Synthetic cannabis has been linked to an overseas death.
A case report published last month by the Japanese Association of Forensic Toxicology connected the death of a 59-year-old man to the synthetic cannabinoid MAM-2201.
The man was found dead in his home, with packets of synthetic cannabis nearby.
No evidence of violence or disease was found, and doctors from Tokai University, where a forensic autopsy was performed, concluded "the man's death was caused by acute intoxication with MAM-2201".
While MAM-2201 in blood levels was relatively low, the cannabinoid's concentration in adipose (fatty) tissue was about 124-fold higher, possibly because of post-death metabolism or degradation in the blood.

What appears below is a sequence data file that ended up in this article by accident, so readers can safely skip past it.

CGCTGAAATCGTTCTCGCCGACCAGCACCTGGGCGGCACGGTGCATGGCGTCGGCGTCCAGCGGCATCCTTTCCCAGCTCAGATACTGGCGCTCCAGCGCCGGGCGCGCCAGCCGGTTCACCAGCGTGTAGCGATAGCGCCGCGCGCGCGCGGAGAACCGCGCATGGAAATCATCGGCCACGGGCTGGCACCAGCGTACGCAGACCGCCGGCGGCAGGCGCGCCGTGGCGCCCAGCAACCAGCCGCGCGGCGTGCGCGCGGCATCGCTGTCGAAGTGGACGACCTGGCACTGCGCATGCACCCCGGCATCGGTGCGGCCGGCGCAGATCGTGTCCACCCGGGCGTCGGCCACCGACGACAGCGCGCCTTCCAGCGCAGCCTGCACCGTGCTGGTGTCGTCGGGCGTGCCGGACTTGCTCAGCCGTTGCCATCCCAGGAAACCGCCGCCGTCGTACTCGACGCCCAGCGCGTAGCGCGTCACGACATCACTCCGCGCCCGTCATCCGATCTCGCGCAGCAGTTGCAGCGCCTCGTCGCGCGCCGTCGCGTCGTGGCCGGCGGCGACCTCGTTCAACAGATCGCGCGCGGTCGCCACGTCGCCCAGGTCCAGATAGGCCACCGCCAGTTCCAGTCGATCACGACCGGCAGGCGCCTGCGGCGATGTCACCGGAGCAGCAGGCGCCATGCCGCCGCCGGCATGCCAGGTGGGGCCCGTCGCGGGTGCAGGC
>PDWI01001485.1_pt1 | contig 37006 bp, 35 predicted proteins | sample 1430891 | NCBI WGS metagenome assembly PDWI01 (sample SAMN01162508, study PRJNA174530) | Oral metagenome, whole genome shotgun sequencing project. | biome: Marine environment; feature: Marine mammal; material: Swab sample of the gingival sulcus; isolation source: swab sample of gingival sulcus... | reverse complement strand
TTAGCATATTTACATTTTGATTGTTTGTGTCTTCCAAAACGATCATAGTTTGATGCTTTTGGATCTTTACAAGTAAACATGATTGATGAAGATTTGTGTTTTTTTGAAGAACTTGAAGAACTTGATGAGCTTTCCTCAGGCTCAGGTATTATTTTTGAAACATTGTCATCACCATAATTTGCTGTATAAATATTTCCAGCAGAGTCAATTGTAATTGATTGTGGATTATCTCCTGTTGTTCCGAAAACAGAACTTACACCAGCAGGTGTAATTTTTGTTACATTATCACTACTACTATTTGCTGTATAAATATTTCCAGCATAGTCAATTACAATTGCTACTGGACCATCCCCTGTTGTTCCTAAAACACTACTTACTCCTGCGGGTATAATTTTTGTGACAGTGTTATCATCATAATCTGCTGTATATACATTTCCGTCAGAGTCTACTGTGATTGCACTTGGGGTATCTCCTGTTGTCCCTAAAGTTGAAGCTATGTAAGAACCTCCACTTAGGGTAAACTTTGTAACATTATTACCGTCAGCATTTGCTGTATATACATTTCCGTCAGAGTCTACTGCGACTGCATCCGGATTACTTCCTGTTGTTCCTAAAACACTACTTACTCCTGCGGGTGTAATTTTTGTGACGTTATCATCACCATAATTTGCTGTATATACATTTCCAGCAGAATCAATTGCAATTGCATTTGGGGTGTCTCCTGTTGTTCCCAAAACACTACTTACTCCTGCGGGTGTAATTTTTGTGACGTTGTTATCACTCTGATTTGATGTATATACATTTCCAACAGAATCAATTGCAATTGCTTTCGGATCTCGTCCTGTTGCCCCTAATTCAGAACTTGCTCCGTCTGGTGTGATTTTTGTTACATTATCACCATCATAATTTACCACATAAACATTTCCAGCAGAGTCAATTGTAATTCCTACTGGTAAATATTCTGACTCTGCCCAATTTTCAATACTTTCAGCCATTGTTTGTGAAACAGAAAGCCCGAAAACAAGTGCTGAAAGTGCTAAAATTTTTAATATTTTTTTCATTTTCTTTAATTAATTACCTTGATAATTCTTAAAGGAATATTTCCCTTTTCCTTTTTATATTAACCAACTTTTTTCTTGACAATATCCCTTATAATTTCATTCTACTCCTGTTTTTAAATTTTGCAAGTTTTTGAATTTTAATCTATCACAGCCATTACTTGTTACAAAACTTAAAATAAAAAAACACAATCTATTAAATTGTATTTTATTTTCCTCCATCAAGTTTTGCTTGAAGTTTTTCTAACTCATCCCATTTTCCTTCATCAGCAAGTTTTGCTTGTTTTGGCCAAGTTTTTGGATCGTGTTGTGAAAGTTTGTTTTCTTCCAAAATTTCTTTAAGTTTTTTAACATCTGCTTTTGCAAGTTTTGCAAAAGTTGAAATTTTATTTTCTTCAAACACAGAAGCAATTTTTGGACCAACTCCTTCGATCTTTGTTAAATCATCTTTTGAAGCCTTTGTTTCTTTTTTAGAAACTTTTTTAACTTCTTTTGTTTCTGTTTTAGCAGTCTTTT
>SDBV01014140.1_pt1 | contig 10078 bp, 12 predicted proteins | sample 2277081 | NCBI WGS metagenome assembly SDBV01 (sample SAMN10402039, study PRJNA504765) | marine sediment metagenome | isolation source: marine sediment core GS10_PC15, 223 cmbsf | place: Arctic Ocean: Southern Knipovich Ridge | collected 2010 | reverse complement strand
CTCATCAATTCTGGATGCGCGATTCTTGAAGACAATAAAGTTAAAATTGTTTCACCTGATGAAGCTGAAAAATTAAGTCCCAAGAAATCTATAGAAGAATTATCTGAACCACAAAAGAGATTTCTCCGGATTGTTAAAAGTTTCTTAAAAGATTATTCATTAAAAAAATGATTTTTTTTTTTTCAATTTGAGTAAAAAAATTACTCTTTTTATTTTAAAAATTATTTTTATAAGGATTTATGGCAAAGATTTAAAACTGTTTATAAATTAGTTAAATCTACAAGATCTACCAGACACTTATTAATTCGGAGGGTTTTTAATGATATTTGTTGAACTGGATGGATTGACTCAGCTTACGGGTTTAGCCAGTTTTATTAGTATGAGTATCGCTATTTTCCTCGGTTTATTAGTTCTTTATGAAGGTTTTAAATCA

Toxicologist Leo Schep, of the National Poisons Centre, said caution was needed in interpreting the results, and it was difficult to establish conclusively that synthetic cannabis had caused the death. He said that in New Zealand the health effects of the drugs had been linked to paranoia, seizures, psychotic episodes and acute renal injuries.
The synthetic drugs were pulled from shelves in August 2011, and MAM-2201 was banned in New Zealand in July last year. But reformulated products have been introduced which avoid the banned chemicals and can legally be sold.
Associate Health Minister Peter Dunne said a solution would be in place by August at the latest, when a regime would make manufacturers prove the safety of products before they could be sold.